Finally, we weighed each trailer using our own in-house scales to confirm the manufacturers' claims. Hauling a heavy trailer with a kid and cargo up a steep hill is no joke. We included this important metric for those looking to lighten their load.

We tested how long it took to go from stowed to ready to go on all the trailers  including our Editor's Choice Award winner  the Burley D'Lite X.
We tested how long it took to go from stowed to ready to go on all the trailers, including our Editor's Choice Award winner, the Burley D'Lite X.

Ease of Use


To assess the user-friendliness of the trailers we tested, we tracked how long it took to assemble them out of the box following the manufacturers' instructions. Once the trailers were fully assembled, we measured the time it took to get them from their stowed positions, folded up but with wheels and tow arm attached, to hooked up to the bike and ready to roll. During setup, we noted "points of pain," like stiff frames, D-clips that pinched our fingers and hitches that needed to be muscled into place. No one wants extra hassles to deal with when you're trying to get moving with a grumpy kid on a cold morning.

We also measured breakdown time and noted how easy it is to store each trailer between uses. Can they stand up in the folded position or do they need to be stored horizontally? Are they super bulky or will they fit into a nook in your garage? Finally, we took a close look at the hitch mechanism for each trailer. In our experience, the way a trailer connects to the bike can make or break a ride, sometimes literally. We assessed which hitches were simplest to connect and disconnect, which gave us trouble with bike alignment, and most importantly, which hitches truly fit a wide variety of bikes.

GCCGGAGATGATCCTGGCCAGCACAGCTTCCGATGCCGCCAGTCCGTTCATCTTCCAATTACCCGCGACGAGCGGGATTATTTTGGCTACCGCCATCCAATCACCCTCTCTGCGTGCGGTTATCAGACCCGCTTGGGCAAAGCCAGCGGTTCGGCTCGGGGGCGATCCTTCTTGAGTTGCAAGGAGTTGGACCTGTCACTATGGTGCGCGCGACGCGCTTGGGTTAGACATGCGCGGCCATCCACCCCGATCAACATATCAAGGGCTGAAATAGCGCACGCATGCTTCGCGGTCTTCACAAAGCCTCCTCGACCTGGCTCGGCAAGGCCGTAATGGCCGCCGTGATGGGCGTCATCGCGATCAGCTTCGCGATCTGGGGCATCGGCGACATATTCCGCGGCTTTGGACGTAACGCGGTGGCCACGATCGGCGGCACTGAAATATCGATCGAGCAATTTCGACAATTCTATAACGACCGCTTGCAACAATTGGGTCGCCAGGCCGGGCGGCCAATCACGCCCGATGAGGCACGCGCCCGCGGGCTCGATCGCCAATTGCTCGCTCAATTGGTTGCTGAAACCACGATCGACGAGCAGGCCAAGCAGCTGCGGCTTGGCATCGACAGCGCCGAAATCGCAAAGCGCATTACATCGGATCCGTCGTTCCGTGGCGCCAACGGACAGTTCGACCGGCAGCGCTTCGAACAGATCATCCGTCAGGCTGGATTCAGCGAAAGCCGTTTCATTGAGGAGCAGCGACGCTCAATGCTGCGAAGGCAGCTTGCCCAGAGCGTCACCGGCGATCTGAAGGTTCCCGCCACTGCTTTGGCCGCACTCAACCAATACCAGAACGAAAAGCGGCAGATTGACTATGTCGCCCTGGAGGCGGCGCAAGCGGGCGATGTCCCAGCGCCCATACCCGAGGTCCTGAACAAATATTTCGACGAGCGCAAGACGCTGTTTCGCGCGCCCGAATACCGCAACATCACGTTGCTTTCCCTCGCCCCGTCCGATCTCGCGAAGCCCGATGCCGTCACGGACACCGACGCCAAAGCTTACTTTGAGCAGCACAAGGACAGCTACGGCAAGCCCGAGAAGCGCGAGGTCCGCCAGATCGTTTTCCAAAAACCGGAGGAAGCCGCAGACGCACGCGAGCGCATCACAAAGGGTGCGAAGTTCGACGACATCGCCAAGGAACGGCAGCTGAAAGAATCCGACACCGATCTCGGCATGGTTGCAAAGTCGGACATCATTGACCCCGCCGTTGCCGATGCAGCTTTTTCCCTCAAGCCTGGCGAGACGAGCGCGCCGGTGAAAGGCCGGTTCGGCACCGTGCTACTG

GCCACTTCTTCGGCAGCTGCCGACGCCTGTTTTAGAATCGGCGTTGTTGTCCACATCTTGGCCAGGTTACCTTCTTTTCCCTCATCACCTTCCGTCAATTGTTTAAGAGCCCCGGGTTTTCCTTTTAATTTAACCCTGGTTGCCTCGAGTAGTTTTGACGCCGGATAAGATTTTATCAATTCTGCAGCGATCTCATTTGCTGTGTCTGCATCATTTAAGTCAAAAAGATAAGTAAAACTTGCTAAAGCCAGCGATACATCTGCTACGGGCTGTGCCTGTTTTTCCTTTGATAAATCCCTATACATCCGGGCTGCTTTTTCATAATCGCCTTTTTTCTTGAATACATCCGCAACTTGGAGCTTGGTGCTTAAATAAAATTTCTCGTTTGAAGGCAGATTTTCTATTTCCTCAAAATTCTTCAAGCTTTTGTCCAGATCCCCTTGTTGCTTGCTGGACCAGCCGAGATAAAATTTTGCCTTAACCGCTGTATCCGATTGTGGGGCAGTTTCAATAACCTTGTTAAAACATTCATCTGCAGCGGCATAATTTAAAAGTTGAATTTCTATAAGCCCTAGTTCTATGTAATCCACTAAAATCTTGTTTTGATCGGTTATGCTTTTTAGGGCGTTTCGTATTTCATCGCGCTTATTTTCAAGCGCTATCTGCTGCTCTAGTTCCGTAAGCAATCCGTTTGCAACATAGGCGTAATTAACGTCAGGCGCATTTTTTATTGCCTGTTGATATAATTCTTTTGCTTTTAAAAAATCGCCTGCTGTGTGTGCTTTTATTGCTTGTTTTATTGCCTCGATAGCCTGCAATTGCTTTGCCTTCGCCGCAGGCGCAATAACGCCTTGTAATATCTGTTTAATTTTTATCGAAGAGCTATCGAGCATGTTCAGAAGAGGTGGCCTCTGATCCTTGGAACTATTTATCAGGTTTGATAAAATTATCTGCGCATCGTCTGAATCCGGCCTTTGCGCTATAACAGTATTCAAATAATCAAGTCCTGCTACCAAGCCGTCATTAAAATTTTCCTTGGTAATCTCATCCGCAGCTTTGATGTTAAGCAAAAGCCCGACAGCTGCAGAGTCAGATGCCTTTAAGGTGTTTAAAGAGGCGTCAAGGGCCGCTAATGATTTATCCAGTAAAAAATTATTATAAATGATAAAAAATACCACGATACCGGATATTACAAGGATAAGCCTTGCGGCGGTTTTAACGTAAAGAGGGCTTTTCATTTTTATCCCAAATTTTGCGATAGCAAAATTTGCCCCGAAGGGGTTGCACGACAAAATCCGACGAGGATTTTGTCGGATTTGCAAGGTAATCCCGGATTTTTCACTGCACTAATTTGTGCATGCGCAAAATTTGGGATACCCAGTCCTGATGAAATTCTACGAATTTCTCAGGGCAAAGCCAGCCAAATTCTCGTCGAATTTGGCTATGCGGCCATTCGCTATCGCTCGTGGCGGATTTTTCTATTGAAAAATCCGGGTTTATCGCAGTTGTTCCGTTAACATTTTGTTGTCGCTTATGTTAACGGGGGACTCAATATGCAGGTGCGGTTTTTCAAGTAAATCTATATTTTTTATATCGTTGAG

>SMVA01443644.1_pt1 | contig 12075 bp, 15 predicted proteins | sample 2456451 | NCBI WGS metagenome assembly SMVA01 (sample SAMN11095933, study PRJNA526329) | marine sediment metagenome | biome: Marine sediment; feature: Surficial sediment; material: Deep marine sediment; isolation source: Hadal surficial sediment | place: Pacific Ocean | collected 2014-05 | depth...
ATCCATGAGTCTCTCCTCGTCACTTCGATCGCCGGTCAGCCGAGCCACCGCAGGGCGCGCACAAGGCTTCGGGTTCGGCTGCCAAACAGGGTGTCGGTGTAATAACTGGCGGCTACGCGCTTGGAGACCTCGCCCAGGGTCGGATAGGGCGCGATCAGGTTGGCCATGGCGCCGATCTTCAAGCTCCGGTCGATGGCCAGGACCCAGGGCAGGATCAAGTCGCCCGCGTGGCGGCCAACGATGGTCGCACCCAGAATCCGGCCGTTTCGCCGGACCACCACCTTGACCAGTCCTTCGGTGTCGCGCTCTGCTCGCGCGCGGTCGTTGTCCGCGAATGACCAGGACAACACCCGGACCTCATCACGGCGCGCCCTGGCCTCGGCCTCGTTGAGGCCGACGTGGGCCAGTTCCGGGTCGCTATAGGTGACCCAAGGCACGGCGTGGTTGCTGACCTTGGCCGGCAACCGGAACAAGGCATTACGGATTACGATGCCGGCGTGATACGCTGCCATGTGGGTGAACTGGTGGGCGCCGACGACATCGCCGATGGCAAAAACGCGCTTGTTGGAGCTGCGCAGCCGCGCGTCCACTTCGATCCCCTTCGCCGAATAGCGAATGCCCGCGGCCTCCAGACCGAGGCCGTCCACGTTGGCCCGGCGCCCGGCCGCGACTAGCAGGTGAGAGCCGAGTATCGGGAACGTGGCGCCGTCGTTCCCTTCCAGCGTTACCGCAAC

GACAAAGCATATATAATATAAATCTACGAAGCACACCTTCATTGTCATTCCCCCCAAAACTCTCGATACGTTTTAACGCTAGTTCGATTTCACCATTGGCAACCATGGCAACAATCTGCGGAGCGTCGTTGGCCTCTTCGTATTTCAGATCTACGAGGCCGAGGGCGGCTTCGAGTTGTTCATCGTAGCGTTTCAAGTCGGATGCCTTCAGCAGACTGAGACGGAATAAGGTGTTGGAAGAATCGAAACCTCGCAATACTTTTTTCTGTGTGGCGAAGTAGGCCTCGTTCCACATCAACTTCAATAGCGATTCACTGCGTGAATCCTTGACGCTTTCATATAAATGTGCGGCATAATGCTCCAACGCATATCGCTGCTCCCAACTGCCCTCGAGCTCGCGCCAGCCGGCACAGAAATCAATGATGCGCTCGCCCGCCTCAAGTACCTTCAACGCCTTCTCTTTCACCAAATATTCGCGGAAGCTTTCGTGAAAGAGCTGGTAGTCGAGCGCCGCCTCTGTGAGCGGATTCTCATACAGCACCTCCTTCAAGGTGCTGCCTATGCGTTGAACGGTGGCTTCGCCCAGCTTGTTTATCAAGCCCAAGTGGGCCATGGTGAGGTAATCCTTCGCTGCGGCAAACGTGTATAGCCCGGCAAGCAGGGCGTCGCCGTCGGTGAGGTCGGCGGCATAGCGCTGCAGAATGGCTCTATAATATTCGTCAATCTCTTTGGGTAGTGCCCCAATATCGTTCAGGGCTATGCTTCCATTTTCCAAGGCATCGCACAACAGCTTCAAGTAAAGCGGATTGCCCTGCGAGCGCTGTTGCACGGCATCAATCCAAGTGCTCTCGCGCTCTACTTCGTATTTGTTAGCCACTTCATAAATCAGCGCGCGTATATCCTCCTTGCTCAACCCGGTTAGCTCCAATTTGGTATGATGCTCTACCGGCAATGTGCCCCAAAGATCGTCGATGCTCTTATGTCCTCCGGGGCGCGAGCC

Canine tester Vossi helped us determine that the D'Lite was the best option in our test group for hauling non-human children.
Canine tester Vossi helped us determine that the D'Lite was the best option in our test group for hauling non-human children.

Versatility


We measured the width (side-to-side) and depth (front-to-back) of the dedicated cargo space in each trailer, and noted if there were any limits on cargo area accessibility (like the smaller cargo opening for the Weehoo WeeGo or the reclining seats on the Burley D'lite) or functionality (like the cargo pocket in the Thule Chariot Lite, which doesn't have a flat bottom). We also noted whether each trailer's interior can be reconfigured, often by laying the seats flat, to accommodate different hauls. We towed everything we could think of in the trailers, from groceries to potluck dishes to camping equipment, to assess each one's ability to handle various weights and to keep cargo secure in place. Our quasi-willing canine testers helped us assess each trailer as a dog chariot, which is the fate of many trailers after kiddos age out of them.

While we focus on each product's performance as a bike trailer in this review, several of them have additional capabilities as strollers, joggers or cross-country ski sleds. We didn't review the trailers in those capacities, but we did note what additional functions each trailer can perform, and whether that requires the purchase of an additional accessory.